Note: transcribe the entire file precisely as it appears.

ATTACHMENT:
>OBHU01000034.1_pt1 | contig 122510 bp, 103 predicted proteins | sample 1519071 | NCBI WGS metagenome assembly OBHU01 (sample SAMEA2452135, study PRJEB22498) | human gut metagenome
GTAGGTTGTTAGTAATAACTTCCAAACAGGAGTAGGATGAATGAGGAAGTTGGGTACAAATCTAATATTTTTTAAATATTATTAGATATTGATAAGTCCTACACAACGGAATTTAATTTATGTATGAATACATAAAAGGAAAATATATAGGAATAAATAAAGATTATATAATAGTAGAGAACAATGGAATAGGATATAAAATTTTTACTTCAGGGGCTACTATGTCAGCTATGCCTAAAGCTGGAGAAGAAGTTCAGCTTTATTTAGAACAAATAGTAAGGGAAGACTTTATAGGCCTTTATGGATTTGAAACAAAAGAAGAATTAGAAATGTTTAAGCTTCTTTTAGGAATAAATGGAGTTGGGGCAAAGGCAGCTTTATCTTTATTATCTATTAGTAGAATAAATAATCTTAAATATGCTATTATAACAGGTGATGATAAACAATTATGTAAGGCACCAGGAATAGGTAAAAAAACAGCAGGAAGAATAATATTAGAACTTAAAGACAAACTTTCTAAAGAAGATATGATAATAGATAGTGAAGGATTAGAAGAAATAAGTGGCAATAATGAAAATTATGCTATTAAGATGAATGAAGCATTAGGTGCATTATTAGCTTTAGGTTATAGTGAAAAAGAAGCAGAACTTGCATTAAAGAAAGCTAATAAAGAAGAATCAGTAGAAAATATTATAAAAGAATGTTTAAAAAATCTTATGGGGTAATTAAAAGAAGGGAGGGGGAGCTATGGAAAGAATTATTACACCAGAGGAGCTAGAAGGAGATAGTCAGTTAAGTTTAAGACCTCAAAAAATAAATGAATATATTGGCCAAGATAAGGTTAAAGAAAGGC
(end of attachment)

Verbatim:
>OBHU01000034.1_pt1 | contig 122510 bp, 103 predicted proteins | sample 1519071 | NCBI WGS metagenome assembly OBHU01 (sample SAMEA2452135, study PRJEB22498) | human gut metagenome
GTAGGTTGTTAGTAATAACTTCCAAACAGGAGTAGGATGAATGAGGAAGTTGGGTACAAATCTAATATTTTTTAAATATTATTAGATATTGATAAGTCCTACACAACGGAATTTAATTTATGTATGAATACATAAAAGGAAAATATATAGGAATAAATAAAGATTATATAATAGTAGAGAACAATGGAATAGGATATAAAATTTTTACTTCAGGGGCTACTATGTCAGCTATGCCTAAAGCTGGAGAAGAAGTTCAGCTTTATTTAGAACAAATAGTAAGGGAAGACTTTATAGGCCTTTATGGATTTGAAACAAAAGAAGAATTAGAAATGTTTAAGCTTCTTTTAGGAATAAATGGAGTTGGGGCAAAGGCAGCTTTATCTTTATTATCTATTAGTAGAATAAATAATCTTAAATATGCTATTATAACAGGTGATGATAAACAATTATGTAAGGCACCAGGAATAGGTAAAAAAACAGCAGGAAGAATAATATTAGAACTTAAAGACAAACTTTCTAAAGAAGATATGATAATAGATAGTGAAGGATTAGAAGAAATAAGTGGCAATAATGAAAATTATGCTATTAAGATGAATGAAGCATTAGGTGCATTATTAGCTTTAGGTTATAGTGAAAAAGAAGCAGAACTTGCATTAAAGAAAGCTAATAAAGAAGAATCAGTAGAAAATATTATAAAAGAATGTTTAAAAAATCTTATGGGGTAATTAAAAGAAGGGAGGGGGAGCTATGGAAAGAATTATTACACCAGAGGAGCTAGAAGGAGATAGTCAGTTAAGTTTAAGACCTCAAAAAATAAATGAATATATTGGCCAAGATAAGGTTAAAGAAAGGC